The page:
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You Who Never Arrived

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I would have nothing from you.

Misao closed her eyes and took a deep breath, turning away from Aoshi.

Aoshi turned his unsettled gaze to the men who had just entered.

The meeting was about to begin.

"Colonel Kobe." Misao faltered, her movements slow, now disarmed of her earlier composure. She stepped to them and bowed to the man who led the group at the centre. "We've been expecting you."

The group of military men fanned out in an impressive semicircle before them. In their company, Misao's smaller figure contrasted starkly with their dark, imposing statures. It was Col. Kobe who commanded the most attention—the head of the Southern Divisions of the Japanese military, it was his word that sent all the leaders from far and wide in Japan to this very room. Each of them had a stake in what he had to offer tonight.

"Lady Sotsu," the silver-haired man replied, his face calm despite his worn expression. "What a pleasant surprise."

"What is she doing here?" an irritated voice interrupted the greetings. The demand came from the man who stood beside the colonel, his remarkable auburn hair and fine-features marred by the sneer on his face.

"Lieutenant-Colonel Hirai." Misao acknowledged the younger official, her voice disquietingly soft.

Lt. Col. Hirai was one of the most prominent officials in the region, especially since he rose through the ranks at such a young age. Aoshi was aware that it was in Yokohama where he had made his name, not just for his skills, but for his hot temperament. Criminals and politicians were known to choose to get out of his way rather than risk an explosive confrontation. And from his hostile bearing, it was evident that Misao herself had not escaped his wrath in the past.

But Misao surprisingly remained subdued, not rising to challenge his temper. "The men were waiting, and I had been asked to do what I could in the meanwhile." She moved to lead the men to their seats. "If there is anything I could do for the Colonel and his men—"

"I would thank you, Lady," Hirai enunciated the last word almost mockingly, "but I don't think we'd need anything—Not from you."

Misao finally reacted to that, flinching. From somewhere among the tables, Aoshi looked away, his gaze hardening.

Not from you.

"Oh for crying out loud, man." Lord Deon cut in loudly with an aggrieved sigh, "Are you still sulking because of what happened in that ball last season? She couldn't accommodate your request, Hirai. Take it like a man and move on. Even I cannot tolerate it anymore."

Though Lord Deon's words left people wondering, Hirai merely clenched his jaw, dismissing the lord's recollection. "Women aren't supposed to be allowed in meetings like this."

If a sharp reply had been expected from Misao, none came from her now to satisfy this. "I—I understand." She whispered haltingly, her earlier defiance now silent. "I can leave."

"Why does she have to go?" a country lord suddenly interjected, to the agreement of other voices. "She's stayed around long enough to let us enjoy her company."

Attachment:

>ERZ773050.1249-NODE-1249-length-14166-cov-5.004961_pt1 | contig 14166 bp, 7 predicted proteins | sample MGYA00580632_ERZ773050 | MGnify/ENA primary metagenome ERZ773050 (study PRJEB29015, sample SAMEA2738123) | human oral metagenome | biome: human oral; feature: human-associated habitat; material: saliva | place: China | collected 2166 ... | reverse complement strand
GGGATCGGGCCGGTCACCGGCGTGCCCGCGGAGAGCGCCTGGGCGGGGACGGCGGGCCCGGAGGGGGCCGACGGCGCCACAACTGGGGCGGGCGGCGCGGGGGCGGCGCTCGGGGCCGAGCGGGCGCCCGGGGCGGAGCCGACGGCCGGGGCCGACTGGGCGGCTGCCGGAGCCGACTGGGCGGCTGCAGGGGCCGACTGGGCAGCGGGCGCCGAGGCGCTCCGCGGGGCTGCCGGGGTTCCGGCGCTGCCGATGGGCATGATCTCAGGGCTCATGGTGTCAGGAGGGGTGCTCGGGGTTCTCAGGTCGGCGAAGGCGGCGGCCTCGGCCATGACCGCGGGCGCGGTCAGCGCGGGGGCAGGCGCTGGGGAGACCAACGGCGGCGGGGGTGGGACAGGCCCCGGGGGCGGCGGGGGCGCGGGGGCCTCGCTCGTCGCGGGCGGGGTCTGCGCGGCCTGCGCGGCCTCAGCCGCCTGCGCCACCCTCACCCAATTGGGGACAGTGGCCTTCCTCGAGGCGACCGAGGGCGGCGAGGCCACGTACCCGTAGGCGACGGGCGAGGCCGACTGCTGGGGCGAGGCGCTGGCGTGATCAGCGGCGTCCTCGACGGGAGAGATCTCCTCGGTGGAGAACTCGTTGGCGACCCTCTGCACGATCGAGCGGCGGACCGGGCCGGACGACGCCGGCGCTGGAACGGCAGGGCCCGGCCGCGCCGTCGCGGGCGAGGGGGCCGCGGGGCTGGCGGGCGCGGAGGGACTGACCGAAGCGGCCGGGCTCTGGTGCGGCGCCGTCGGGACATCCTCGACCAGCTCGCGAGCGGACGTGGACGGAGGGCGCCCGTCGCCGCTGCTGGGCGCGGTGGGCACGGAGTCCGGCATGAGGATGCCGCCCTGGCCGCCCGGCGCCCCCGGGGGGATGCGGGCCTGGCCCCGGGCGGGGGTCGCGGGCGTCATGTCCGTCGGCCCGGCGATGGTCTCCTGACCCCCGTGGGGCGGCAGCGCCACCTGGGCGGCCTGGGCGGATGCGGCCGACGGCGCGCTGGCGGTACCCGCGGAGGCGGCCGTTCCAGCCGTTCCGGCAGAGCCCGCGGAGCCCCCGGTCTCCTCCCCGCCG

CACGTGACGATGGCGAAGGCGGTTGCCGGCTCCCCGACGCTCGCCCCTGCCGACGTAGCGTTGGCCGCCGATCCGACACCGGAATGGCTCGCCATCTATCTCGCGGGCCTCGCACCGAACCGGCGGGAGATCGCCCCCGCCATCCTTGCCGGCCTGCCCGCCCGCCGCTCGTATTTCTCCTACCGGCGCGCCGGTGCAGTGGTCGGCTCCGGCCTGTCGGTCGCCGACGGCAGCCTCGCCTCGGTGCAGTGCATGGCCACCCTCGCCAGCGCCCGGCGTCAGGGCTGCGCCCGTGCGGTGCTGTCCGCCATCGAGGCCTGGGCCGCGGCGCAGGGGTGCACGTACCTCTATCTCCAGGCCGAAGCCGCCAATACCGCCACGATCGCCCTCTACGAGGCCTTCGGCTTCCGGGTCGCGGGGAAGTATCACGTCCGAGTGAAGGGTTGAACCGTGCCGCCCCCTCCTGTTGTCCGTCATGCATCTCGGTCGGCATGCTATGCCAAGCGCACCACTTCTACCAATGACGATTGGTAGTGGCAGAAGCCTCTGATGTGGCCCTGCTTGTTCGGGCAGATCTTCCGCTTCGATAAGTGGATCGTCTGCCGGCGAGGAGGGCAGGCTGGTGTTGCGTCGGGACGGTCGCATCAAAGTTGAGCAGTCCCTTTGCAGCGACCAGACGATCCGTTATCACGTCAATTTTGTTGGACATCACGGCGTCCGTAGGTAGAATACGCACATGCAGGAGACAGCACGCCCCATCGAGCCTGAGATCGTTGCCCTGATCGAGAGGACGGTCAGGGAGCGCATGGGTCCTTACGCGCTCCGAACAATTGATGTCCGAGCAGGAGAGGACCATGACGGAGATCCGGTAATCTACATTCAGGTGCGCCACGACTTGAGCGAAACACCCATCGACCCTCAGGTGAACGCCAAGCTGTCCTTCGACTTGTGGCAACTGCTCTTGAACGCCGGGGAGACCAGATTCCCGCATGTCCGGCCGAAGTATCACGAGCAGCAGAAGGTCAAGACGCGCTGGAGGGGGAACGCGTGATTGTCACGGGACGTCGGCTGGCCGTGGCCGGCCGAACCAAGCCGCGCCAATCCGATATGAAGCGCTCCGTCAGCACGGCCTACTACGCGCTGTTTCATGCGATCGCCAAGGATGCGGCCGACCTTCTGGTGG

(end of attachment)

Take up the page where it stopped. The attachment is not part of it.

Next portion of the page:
"Don't be surprised, lad." another leader replied bemusedly when Hirai turned sharply to them. "She's argued her way through it already. We don't mind having her here, and you'd have to win us over to convince us otherwise."

Though she looked like she would rather retreat more than anything else, Misao looked up, surprised to see people defending her. "I wasn't—"

"Working your infamous 'charms' again, Lady Sotsu?" Hirai had ignored the men and turned his glare to Misao accusingly. "What foolishness did you tell these people to convince them you belonged here?"

"I'm afraid you're two conversations too late for that!" another voice called out, and amused mirth came from the table as the men muttered their assent, and implicit criticism of the military men's tardiness. "Do stay, Lady. Give us that piece of your mind. There's no room for past grudges here, not from any man."

The scowl remained on Hirai's face, but it was his milder-mannered superior Colonel Kobe who finally spoke, making him retreat. "Now, Hirai, it is obvious that she has earned her place in this table. Perhaps we could get along with this. We're late enough as it is."

The room grew silent in anticipation, and Misao hesitantly took her seat behind Saitou and Sano by the table. Colonel Kobe nodded as his men settled down, and Aoshi willed himself to turn his full attention to the official. "We thank you for coming, gentlemen. I come here, representing Major General Maeda. Something of great importance has come to the government's attention, and we realize that the army might need your combined assistance in dealing with this matter."

"What is this all about, Kobe?" Baku asked.

"Drugs, men, drugs." The Colonel revealed beating around the bush. "The devil, as they say, is in the details."

For the past few months armed syndicates had been smuggling more and more opium and cannabis into the country from China and Hong Kong. And while the government had the resources to combat these groups, they didn't have enough information to discover them and route them out. They were incredibly efficient, and some reports claimed that they acted with a structure and method similar to that of ninja clans—some of these ninja organisations were even suspected of being unofficially involved in the illegal trade system.